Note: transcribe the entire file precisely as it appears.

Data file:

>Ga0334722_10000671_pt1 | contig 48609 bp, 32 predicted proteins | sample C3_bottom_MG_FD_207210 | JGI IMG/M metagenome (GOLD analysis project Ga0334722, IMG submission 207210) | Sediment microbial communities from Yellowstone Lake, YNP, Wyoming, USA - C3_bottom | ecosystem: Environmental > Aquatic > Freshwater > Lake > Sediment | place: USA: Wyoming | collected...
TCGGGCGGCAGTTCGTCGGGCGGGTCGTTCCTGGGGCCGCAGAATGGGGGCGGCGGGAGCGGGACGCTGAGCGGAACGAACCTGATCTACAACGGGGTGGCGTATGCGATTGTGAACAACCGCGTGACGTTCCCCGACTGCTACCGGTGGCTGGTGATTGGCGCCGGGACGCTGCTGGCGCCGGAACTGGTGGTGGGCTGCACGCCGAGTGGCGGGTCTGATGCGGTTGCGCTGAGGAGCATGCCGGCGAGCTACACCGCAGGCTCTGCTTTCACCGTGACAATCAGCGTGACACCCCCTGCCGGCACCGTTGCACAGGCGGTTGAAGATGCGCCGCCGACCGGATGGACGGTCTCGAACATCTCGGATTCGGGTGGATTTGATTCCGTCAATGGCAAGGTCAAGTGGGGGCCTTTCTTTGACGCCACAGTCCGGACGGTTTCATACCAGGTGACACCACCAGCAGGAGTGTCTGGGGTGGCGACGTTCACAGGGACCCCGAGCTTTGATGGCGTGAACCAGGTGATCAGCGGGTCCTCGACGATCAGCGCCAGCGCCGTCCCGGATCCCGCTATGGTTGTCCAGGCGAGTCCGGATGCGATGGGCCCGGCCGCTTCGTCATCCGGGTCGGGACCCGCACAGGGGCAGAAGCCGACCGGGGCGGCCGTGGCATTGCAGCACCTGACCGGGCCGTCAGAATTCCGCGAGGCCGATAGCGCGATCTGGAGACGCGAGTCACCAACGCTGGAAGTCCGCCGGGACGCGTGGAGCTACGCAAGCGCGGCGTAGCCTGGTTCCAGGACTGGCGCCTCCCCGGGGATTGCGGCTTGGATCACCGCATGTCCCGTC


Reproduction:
>Ga0334722_10000671_pt1 | contig 48609 bp, 32 predicted proteins | sample C3_bottom_MG_FD_207210 | JGI IMG/M metagenome (GOLD analysis project Ga0334722, IMG submission 207210) | Sediment microbial communities from Yellowstone Lake, YNP, Wyoming, USA - C3_bottom | ecosystem: Environmental > Aquatic > Freshwater > Lake > Sediment | place: USA: Wyoming | collected...
TCGGGCGGCAGTTCGTCGGGCGGGTCGTTCCTGGGGCCGCAGAATGGGGGCGGCGGGAGCGGGACGCTGAGCGGAACGAACCTGATCTACAACGGGGTGGCGTATGCGATTGTGAACAACCGCGTGACGTTCCCCGACTGCTACCGGTGGCTGGTGATTGGCGCCGGGACGCTGCTGGCGCCGGAACTGGTGGTGGGCTGCACGCCGAGTGGCGGGTCTGATGCGGTTGCGCTGAGGAGCATGCCGGCGAGCTACACCGCAGGCTCTGCTTTCACCGTGACAATCAGCGTGACACCCCCTGCCGGCACCGTTGCACAGGCGGTTGAAGATGCGCCGCCGACCGGATGGACGGTCTCGAACATCTCGGATTCGGGTGGATTTGATTCCGTCAATGGCAAGGTCAAGTGGGGGCCTTTCTTTGACGCCACAGTCCGGACGGTTTCATACCAGGTGACACCACCAGCAGGAGTGTCTGGGGTGGCGACGTTCACAGGGACCCCGAGCTTTGATGGCGTGAACCAGGTGATCAGCGGGTCCTCGACGATCAGCGCCAGCGCCGTCCCGGATCCCGCTATGGTTGTCCAGGCGAGTCCGGATGCGATGGGCCCGGCCGCTTCGTCATCCGGGTCGGGACCCGCACAGGGGCAGAAGCCGACCGGGGCGGCCGTGGCATTGCAGCACCTGACCGGGCCGTCAGAATTCCGCGAGGCCGATAGCGCGATCTGGAGACGCGAGTCACCAACGCTGGAAGTCCGCCGGGACGCGTGGAGCTACGCAAGCGCGGCGTAGCCTGGTTCCAGGACTGGCGCCTCCCCGGGGATTGCGGCTTGGATCACCGCATGTCCCGTC